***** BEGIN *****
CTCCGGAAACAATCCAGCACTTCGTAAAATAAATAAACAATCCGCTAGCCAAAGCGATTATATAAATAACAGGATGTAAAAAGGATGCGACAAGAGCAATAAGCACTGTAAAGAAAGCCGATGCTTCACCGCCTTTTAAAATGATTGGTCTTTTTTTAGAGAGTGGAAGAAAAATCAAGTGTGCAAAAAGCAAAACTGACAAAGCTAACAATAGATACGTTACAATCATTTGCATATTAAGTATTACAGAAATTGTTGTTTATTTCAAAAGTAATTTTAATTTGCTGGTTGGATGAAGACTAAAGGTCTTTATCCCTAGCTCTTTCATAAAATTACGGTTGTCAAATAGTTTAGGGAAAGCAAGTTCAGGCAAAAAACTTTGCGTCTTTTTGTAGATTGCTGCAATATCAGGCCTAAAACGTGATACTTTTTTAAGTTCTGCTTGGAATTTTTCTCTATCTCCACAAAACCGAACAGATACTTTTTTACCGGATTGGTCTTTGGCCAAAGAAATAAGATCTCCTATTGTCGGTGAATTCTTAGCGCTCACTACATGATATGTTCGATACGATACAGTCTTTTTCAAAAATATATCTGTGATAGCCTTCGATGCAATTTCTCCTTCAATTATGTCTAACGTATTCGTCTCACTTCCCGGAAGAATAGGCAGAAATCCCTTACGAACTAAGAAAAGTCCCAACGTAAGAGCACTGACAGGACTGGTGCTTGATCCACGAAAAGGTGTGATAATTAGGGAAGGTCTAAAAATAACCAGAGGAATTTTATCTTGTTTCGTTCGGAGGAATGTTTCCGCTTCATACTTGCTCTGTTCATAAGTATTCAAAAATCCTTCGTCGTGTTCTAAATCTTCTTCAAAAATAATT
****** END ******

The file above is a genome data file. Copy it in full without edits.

CTCCGGAAACAATCCAGCACTTCGTAAAATAAATAAACAATCCGCTAGCCAAAGCGATTATATAAATAACAGGATGTAAAAAGGATGCGACAAGAGCAATAAGCACTGTAAAGAAAGCCGATGCTTCACCGCCTTTTAAAATGATTGGTCTTTTTTTAGAGAGTGGAAGAAAAATCAAGTGTGCAAAAAGCAAAACTGACAAAGCTAACAATAGATACGTTACAATCATTTGCATATTAAGTATTACAGAAATTGTTGTTTATTTCAAAAGTAATTTTAATTTGCTGGTTGGATGAAGACTAAAGGTCTTTATCCCTAGCTCTTTCATAAAATTACGGTTGTCAAATAGTTTAGGGAAAGCAAGTTCAGGCAAAAAACTTTGCGTCTTTTTGTAGATTGCTGCAATATCAGGCCTAAAACGTGATACTTTTTTAAGTTCTGCTTGGAATTTTTCTCTATCTCCACAAAACCGAACAGATACTTTTTTACCGGATTGGTCTTTGGCCAAAGAAATAAGATCTCCTATTGTCGGTGAATTCTTAGCGCTCACTACATGATATGTTCGATACGATACAGTCTTTTTCAAAAATATATCTGTGATAGCCTTCGATGCAATTTCTCCTTCAATTATGTCTAACGTATTCGTCTCACTTCCCGGAAGAATAGGCAGAAATCCCTTACGAACTAAGAAAAGTCCCAACGTAAGAGCACTGACAGGACTGGTGCTTGATCCACGAAAAGGTGTGATAATTAGGGAAGGTCTAAAAATAACCAGAGGAATTTTATCTTGTTTCGTTCGGAGGAATGTTTCCGCTTCATACTTGCTCTGTTCATAAGTATTCAAAAATCCTTCGTCGTGTTCTAAATCTTCTTCAAAAATAATT